(NEW YORK) — Google announced Thursday that it is joining a coalition of companies dedicated to helping increase transparency around artificial intelligence and digital content.
As examples of AI-generated content continue to make headlines — from fake sexually explicit AI images of Taylor Swift, to a deceptive AI-generated voice clone of President Joe Biden — the need for clarity around what we are seeing online seems more urgent.
“The danger of deepfakes isn’t the deception it’s the doubt because once you doubt everything, then you don’t believe anything,” said Dana Rao, Adobe’s general counsel and chief trust officer, in an interview with ABC News. “And so that’s why we always like provenance.”
“We want to make sure that, ideally, we have solutions that tell us the origin of content and that tell us whether it’s been altered or changed,” added Laurie Richardson, vice president of trust and safety at Google.
Since its creation in 2021, the Coalition for Content Provenance and Authenticity (C2PA) has been working toward creating an open technical standard providing publishers, creators and consumers the ability to trace the origin of different types of media.
The C2PA says its developed those solutions and now, with Google backing the effort, there’s belief widespread adoption might be around the corner.
Content credentials — often described as a “nutrition label” for digital content — are tamper-resistant and allow the metadata to be attached to digital content, showing how and when the content was created and modified.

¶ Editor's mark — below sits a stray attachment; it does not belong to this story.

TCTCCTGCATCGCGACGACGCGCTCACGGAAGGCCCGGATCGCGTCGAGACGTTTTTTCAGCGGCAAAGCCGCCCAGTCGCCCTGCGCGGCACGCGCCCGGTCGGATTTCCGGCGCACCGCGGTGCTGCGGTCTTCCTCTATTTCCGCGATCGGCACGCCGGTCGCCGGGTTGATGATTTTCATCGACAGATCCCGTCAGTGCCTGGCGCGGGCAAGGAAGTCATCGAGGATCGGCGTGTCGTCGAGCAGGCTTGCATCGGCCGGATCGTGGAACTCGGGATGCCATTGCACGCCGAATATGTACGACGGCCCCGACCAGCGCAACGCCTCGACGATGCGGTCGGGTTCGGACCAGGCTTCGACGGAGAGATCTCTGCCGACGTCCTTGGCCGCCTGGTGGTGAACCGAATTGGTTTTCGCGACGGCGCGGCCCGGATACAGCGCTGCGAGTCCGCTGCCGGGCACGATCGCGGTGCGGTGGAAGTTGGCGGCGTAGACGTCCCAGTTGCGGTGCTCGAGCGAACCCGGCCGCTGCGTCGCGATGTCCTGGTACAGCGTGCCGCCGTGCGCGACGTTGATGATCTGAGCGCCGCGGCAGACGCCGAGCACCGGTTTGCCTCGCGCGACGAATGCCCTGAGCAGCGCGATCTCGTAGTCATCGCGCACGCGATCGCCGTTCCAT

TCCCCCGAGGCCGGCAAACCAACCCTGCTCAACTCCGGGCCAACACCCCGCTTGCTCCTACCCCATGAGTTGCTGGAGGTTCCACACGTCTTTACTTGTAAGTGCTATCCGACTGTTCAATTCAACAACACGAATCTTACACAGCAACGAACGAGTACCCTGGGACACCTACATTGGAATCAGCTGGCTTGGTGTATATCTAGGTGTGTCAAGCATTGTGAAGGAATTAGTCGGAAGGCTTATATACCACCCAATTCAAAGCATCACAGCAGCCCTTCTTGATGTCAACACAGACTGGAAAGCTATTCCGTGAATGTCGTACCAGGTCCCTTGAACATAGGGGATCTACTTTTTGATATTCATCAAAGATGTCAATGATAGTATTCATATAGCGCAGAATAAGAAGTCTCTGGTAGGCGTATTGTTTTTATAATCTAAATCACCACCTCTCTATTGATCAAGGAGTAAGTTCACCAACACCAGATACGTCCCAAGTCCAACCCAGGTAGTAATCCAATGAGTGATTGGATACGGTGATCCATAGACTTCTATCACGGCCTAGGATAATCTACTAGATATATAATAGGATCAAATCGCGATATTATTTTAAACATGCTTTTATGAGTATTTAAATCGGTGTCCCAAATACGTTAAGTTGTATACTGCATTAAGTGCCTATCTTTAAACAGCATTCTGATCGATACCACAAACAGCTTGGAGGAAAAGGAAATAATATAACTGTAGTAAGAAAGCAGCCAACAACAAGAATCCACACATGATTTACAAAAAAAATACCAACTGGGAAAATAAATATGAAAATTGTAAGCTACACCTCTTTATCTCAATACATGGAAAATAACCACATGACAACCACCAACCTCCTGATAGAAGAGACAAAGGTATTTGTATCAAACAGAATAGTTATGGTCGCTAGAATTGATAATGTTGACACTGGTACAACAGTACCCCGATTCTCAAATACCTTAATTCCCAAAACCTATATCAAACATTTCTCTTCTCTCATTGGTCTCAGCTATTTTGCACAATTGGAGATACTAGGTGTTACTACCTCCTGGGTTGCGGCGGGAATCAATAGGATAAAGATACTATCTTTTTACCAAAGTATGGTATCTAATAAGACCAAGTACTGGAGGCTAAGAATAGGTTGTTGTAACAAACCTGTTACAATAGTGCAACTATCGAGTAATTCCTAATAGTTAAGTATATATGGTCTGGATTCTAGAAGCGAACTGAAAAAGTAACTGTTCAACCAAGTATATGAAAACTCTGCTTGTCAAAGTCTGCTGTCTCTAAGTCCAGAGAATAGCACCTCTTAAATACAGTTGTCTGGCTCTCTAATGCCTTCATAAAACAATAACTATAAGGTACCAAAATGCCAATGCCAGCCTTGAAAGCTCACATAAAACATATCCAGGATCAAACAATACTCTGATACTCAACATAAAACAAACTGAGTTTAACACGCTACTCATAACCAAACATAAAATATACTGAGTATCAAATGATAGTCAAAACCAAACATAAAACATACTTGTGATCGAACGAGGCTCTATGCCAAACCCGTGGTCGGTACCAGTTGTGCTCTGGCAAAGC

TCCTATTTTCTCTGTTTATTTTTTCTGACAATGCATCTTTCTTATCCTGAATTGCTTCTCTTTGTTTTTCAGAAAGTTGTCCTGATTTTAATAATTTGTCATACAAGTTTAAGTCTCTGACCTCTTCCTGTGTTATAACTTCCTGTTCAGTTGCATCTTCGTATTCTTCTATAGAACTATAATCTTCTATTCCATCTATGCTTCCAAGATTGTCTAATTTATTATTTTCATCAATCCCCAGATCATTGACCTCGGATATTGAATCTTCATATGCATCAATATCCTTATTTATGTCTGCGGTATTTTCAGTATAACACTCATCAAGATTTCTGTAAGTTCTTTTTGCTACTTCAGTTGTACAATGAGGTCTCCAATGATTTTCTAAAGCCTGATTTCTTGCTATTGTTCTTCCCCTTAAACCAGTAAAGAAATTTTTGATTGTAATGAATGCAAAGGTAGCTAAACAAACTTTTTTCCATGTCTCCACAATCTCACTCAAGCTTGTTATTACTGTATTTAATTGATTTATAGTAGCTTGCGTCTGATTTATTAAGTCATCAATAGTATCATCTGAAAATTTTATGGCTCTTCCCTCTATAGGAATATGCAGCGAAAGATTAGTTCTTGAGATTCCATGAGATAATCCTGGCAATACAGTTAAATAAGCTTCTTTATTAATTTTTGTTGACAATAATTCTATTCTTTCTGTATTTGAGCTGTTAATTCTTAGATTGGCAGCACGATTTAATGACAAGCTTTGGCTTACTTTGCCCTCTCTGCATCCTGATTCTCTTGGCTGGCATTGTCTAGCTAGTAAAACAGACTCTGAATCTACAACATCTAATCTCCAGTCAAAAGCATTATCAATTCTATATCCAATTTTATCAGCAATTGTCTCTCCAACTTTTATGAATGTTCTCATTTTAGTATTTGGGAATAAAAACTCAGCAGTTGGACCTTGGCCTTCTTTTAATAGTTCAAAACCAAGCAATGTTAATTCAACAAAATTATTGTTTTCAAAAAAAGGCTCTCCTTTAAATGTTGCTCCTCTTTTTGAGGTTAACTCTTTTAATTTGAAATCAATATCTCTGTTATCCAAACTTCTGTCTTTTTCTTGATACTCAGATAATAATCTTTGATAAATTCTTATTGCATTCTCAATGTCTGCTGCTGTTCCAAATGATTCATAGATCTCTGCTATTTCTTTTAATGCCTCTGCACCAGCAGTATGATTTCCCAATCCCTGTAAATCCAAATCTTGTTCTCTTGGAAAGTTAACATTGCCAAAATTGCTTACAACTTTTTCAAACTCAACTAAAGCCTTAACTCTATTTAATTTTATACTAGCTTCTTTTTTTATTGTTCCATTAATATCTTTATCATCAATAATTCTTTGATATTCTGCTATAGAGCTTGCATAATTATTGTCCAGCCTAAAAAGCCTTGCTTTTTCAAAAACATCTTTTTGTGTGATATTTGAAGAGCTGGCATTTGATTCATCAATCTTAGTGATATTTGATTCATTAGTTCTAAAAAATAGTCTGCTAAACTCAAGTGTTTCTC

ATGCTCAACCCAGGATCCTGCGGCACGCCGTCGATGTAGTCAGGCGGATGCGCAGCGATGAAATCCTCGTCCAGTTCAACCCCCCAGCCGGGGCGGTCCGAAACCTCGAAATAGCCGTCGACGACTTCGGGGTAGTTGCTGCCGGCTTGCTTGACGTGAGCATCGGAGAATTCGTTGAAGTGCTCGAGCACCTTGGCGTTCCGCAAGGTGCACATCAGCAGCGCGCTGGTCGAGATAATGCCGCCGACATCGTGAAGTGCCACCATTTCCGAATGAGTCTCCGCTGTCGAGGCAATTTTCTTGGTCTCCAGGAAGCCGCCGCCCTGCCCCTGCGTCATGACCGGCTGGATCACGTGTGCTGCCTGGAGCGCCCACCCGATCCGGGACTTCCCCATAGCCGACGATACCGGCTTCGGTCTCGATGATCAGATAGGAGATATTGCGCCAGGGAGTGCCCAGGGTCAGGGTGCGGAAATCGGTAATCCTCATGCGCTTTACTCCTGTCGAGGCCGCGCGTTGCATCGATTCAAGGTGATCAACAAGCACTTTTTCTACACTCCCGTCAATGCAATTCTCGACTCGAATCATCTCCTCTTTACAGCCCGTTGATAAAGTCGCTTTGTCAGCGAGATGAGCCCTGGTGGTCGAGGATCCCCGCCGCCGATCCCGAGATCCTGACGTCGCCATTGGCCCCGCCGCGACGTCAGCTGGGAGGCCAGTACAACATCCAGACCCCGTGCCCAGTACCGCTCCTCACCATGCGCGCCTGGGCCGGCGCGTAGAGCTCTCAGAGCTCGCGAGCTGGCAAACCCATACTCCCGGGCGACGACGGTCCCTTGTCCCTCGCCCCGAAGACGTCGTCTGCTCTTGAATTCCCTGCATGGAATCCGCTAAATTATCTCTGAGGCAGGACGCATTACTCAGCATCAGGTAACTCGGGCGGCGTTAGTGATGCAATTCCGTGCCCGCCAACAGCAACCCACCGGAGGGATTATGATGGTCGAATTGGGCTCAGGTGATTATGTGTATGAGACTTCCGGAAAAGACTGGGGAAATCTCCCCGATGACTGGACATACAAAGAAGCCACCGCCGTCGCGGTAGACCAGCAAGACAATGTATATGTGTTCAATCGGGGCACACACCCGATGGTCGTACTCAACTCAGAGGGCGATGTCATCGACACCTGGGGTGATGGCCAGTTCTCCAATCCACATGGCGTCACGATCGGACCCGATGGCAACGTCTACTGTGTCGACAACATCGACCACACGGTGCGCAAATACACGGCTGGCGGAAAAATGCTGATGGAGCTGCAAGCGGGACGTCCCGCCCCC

“It’s like an evidence bag,” C2PA Chair Andrew Jenks told ABC News. “When a police officer goes to a crime scene and picks up a piece of evidence and puts it in a bag, he signs and seals that bag. When it arrives to in the courtroom, you can look back at the record and see every place the evidence has been”
This “nutrition label,” if adopted by social media platforms and publishers, could be displayed on every piece of content hosted online allowing users to access the history of any piece of content.
Google will now be a member on the C2PA steering committee, joining Adobe, Microsoft, Intel, Truepic and other companies helping set the technical direction and focus of the group.
Richardson said there isn’t anything specific to share in terms of how Google will implement the technology across its products, but she’s hopeful that they will have more to share in the coming months. With upcoming elections around the world, there is an “urgency” in making sure that Google is helping shape an “ecosystem wide solution, said Richardson.
The standard, however, does seem to be gaining momentum quickly. Just this week, Open AI announced that images generated in ChatGPT, and its API now include metadata using C2PA specifications.
This means that anyone, including social platforms and content distributors, are able to see that an image was generated using an Open AI Product.
Meta also announced it is developing a set of tools that can identify invisible markers at scale — like the digital signature developed by the C2PA.
“This is a moment we’re talking about the dangers and the risks of deep fakes and AI, and we should, but this is also proof, there’s a lot of work going on towards solutions and more towards invention and towards getting together in this space,” Clement Wolf, head of information quality & AI strategy, trust & safety at Google, told ABC News.
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